“I got lots of letters of support from family and friends and people I didn’t even know,” Davis said. “But the one which really stands out was a letter I got from a teacher somewhere in Texas. She explained that she had used what I did for a project in her class about doing the right thing. She even had every kid in her class write me a letter. That’s when it really hit home. I was just, like, wow.”
Once the attention died down a few weeks later, Davis could take stock of what it all truly entailed.
“I was back to looking at my position on lists, and I was looking at upcoming tournaments that I didn’t know if I was qualified for,” Davis said. “Those were all still things I had to consider. But, if I had won, none of that would’ve had to cross my mind. I would have also been able to get excited about taking my family to places like Kapalua.”
He spends his days with his two sons and daughter. While he says his kids are old enough to now understand what they were vaguely remembering seeing a decade ago, Davis prefers them to have a well-rounded picture of all dad has done.
“We don’t want to be remembered in our careers for penalties we call on ourselves,” he said. “I want to be remembered for things like winning the Spanish Open like I did [in 2000 on the European Tour]. That’s the kind of thing I want to remember and be remembered for.”
The PGA TOUR’s collective character is that its members don’t tend to dwell upon game strategy, not always translating into the W. Instead, they focus on ways to improve the next time that tee goes into the ground.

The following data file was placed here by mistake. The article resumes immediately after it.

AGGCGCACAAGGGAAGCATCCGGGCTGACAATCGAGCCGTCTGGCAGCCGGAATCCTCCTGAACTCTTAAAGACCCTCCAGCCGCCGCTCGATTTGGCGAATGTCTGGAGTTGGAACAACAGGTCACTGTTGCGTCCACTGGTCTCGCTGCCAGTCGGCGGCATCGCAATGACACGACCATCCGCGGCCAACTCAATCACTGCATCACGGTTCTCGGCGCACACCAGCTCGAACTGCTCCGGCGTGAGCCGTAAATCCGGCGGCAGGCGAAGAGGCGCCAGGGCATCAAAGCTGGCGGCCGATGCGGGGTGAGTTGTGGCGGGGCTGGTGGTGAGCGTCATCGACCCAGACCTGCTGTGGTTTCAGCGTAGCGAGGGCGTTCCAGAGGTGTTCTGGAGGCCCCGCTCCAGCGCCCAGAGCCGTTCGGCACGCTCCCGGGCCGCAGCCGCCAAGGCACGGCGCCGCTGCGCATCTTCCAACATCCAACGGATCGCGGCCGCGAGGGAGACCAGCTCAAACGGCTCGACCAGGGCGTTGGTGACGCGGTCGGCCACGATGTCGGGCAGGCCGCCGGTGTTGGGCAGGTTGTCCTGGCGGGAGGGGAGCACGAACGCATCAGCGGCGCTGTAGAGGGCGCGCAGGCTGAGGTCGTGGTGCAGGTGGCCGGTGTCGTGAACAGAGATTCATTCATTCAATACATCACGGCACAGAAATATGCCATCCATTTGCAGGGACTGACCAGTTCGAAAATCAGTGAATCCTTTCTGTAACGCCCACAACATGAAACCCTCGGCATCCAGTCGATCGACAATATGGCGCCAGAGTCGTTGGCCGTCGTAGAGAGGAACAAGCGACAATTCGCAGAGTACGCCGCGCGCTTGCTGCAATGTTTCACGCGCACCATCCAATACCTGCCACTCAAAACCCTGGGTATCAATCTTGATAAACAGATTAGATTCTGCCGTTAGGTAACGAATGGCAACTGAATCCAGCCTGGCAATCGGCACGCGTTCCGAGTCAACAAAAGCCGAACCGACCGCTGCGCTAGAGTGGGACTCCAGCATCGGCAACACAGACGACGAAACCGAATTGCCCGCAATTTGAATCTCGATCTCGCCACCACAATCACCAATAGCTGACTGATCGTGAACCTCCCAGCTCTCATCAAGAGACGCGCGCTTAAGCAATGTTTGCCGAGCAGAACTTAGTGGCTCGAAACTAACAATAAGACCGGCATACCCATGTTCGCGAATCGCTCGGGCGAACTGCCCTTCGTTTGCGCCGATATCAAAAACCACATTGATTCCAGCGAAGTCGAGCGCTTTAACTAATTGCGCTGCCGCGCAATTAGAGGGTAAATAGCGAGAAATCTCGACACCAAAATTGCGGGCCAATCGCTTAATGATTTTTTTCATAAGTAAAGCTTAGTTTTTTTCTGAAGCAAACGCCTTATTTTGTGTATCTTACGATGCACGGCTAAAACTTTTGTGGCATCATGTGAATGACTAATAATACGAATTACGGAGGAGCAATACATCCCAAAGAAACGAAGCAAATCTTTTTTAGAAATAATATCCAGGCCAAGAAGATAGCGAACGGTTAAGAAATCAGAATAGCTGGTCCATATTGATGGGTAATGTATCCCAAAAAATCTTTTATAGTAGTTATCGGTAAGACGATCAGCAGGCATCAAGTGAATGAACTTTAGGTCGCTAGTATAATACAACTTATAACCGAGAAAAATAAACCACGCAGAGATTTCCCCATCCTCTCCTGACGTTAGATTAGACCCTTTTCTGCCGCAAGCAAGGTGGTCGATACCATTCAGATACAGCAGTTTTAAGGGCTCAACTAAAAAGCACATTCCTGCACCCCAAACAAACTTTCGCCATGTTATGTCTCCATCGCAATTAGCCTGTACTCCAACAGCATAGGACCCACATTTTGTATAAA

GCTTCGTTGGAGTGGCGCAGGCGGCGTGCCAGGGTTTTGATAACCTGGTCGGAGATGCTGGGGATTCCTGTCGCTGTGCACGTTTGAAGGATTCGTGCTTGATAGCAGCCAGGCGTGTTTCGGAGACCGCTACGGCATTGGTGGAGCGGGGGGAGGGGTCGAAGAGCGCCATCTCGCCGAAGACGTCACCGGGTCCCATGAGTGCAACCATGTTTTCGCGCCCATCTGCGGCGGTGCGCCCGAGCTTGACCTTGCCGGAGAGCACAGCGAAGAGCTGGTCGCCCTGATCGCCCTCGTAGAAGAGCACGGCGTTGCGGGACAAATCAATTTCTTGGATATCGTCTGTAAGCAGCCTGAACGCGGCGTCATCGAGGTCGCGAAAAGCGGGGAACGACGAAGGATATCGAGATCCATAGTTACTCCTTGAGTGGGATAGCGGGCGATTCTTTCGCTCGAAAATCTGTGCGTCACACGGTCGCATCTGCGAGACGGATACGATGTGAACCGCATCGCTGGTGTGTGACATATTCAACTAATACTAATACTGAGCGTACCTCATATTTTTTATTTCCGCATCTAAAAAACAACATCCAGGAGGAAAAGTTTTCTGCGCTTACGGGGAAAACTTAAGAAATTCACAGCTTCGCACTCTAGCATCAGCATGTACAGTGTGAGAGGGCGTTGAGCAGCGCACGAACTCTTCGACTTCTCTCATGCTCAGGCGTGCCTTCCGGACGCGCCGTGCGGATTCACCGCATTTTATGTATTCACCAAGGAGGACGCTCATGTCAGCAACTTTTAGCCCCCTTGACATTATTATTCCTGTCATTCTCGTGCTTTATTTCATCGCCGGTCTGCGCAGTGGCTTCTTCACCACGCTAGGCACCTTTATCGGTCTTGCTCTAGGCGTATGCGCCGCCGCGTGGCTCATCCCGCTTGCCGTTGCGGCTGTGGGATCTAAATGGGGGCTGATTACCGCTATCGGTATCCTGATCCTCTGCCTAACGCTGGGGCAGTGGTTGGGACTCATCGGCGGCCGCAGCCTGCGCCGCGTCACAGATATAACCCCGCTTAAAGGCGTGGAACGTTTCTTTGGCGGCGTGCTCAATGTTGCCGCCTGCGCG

Because of the standout event at the 2010 RBC Heritage, Davis just didn’t feel like he had that time to shift gears for several weeks. However, four starts later, Davis claimed his fifth and most recent runner-up finish at the Charles Schwab Challenge at Colonial Country Club.
“All the Hilton Head stuff was a long time ago, and I just don’t think about it much these days,” he admitted. “But even away from the golf course, the subject does still come up. So, that still makes me think about it, but I don’t analyze and process it anymore like I used to.”
Yet, it still resonates.
10 years after an incredible act of sportsmanship!
“What Brian did 10 years ago says so much for his character,” White said. “What a wonderful, wonderful guy. His integrity is next to none. It’s just that good.”
“When you’re on the PGA TOUR, you are on the main stage,” Davis said. “We are self-governed out here, so I think that anytime we can exemplify that and it comes out good, well, then it’s a good thing — no matter who ends up holding the trophy that week.”
Source: Doug Milne Jr., PGATOUR.COM
Pictures: Stan Badz (PGA Tour) SkySports